MONTREAL — Unions and management at the Jewish General Hospital (JGH) in Montreal are demanding an answer from the Quebec government as to why the JGH can’t get on-site subsidized daycare for employees’ children.
Management gave its backing to a lunch-hour demonstration in front of the hospital April 4 by representatives of the three unions to which the JGH’s more than 5,000 employees belong. The rally was held to raise awareness of the longstanding issue.
Physiotherapist Pierre Allard, president of the Alliance du personnel professional et technique de la santé, said the JGH has been trying for about 10 years to have a $7-a-day Centre de la petite enfance (CPE).
Allard said every other major hospital has a CPE, including the JGH’s closest neighbouring institutions, St. Mary’s Hospital and Hôpital Ste. Justine, which have had CPEs for years and now have about 150 to 200 spaces at each institution.
Hôpital Maisonneuve-Rosemont has had a CPE even longer, for close to 15 years, he added.
The latest rejection of the JGH’s application for a permit came in December – with no explanation, he said.
This occurred even though an expert was hired to see that the application was in order and to present the JGH’s case to the Ministry of Families.
“When we asked why [it was rejected], we were bluntly told it’s none of our business,” Allard said.
“We have been doing backflips to try to understand what is missing… At least give us a reason, something substantive, and we could fix it.”
Allard said the rejection can’t be construed as political, because the response has been the same whatever party has been in power over the past decade. He suspects this may be a case of bureaucratic intransigence – the same public servants, year after year, out of habit, filing the same response each time.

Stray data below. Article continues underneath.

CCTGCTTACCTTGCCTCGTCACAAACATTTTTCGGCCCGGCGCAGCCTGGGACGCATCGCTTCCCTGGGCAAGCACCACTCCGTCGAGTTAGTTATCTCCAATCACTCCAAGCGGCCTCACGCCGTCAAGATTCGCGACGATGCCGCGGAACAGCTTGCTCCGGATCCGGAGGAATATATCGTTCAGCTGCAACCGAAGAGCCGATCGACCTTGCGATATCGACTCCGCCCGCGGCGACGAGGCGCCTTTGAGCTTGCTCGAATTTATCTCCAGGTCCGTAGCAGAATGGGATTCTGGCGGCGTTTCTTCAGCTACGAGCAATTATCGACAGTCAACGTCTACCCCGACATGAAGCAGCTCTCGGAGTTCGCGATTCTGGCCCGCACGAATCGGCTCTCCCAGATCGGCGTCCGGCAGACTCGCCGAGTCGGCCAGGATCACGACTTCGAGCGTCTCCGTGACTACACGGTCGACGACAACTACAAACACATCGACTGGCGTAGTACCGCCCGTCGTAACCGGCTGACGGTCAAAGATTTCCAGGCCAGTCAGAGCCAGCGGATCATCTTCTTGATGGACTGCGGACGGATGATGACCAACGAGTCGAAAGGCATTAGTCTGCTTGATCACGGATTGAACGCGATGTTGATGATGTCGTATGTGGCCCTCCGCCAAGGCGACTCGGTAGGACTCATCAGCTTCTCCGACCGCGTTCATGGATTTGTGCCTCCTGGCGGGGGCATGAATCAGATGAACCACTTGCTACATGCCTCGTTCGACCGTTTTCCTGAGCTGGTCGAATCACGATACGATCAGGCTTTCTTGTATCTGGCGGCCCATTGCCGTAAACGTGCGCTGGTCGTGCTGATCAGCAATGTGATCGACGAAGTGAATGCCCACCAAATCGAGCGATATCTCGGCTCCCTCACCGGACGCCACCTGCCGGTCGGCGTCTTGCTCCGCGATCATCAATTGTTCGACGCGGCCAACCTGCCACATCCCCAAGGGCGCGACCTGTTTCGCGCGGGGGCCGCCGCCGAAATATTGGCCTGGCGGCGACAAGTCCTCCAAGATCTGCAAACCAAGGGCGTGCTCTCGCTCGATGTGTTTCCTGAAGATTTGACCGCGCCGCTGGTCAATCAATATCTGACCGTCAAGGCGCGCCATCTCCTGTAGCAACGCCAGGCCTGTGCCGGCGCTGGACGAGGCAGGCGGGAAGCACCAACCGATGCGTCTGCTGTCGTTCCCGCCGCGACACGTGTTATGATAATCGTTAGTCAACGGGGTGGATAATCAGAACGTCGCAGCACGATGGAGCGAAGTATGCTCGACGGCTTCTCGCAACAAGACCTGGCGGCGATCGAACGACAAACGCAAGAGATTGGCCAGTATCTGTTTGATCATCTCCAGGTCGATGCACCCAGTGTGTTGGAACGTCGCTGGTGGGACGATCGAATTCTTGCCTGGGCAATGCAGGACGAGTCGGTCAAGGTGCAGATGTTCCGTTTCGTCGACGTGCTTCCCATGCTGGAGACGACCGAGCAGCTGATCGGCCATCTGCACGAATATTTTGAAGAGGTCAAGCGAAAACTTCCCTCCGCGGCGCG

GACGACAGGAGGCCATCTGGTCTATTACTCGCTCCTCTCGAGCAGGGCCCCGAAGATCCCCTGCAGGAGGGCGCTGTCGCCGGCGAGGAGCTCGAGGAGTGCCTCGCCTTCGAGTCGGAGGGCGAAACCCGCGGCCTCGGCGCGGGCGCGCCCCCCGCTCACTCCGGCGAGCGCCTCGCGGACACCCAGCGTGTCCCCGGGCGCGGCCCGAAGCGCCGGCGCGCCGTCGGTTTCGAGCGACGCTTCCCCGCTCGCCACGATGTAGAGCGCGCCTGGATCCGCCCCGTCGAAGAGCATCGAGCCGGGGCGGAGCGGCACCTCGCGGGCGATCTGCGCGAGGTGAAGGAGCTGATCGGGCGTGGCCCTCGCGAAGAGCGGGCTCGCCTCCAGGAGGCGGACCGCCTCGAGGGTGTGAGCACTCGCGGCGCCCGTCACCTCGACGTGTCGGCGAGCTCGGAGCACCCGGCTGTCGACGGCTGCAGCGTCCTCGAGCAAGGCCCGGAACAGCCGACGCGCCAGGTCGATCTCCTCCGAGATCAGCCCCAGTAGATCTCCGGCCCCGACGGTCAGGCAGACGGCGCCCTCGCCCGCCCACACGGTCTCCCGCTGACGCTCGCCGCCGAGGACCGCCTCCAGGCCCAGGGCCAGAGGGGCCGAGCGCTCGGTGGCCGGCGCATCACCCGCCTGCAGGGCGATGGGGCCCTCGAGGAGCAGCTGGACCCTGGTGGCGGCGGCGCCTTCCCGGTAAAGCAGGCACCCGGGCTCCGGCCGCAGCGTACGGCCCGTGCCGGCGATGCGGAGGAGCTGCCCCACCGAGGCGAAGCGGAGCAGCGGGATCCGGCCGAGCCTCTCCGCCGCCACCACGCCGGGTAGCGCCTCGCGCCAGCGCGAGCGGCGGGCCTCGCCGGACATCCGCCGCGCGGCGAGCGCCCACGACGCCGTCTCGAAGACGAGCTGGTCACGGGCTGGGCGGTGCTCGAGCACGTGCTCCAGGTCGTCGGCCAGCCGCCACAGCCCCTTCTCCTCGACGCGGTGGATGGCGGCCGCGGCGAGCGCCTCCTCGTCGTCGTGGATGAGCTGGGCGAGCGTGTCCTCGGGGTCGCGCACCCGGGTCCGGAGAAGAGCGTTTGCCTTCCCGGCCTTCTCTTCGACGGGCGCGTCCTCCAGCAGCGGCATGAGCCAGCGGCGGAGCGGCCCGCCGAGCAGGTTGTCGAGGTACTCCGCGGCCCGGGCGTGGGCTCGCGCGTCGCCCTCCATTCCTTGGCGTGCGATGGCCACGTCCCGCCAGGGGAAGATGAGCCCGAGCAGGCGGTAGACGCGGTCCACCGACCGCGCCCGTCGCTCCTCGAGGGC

Some years ago, lack of appropriate space was given as a reason, Allard said, but that could not be a serious objection today because the JGH has since acquired property north of its main campus.
The CPE would be located in a two-storey building between the former convent the JGH bought on Côte des Neiges Road and the A Pavilion, he said.
Ideally, the CPE would have 100 spaces, but 70 is likely the most the JGH could expect at first, he said.
Allard noted that the CPE would be open to all children, regardless of religion or culture, reflecting the diversity of the staff. In December 2010, the then Liberal government introduced a regulation banning anything deemed to be religious instruction or practice in the CPEs.
“There are other daycares in the area [of the JGH], but they are all full. I know people who have had to quit their jobs and work closer to home,” he said
“The hospital is at a loss as to why the application was rejected and shares the frustration and disappointment felt by its staff,” the JGH said in a statement.
Beverly Kravitz, director of human resources and legal affairs, noted that “one of the objectives in the 2010-2015 Health Minister’s strategic plan is that all establishments put into place ‘employer of choice’ strategies to improve the work climate and improve the well-being of staff. An on-site daycare for employees is an important element in attaining this ministerial objective.”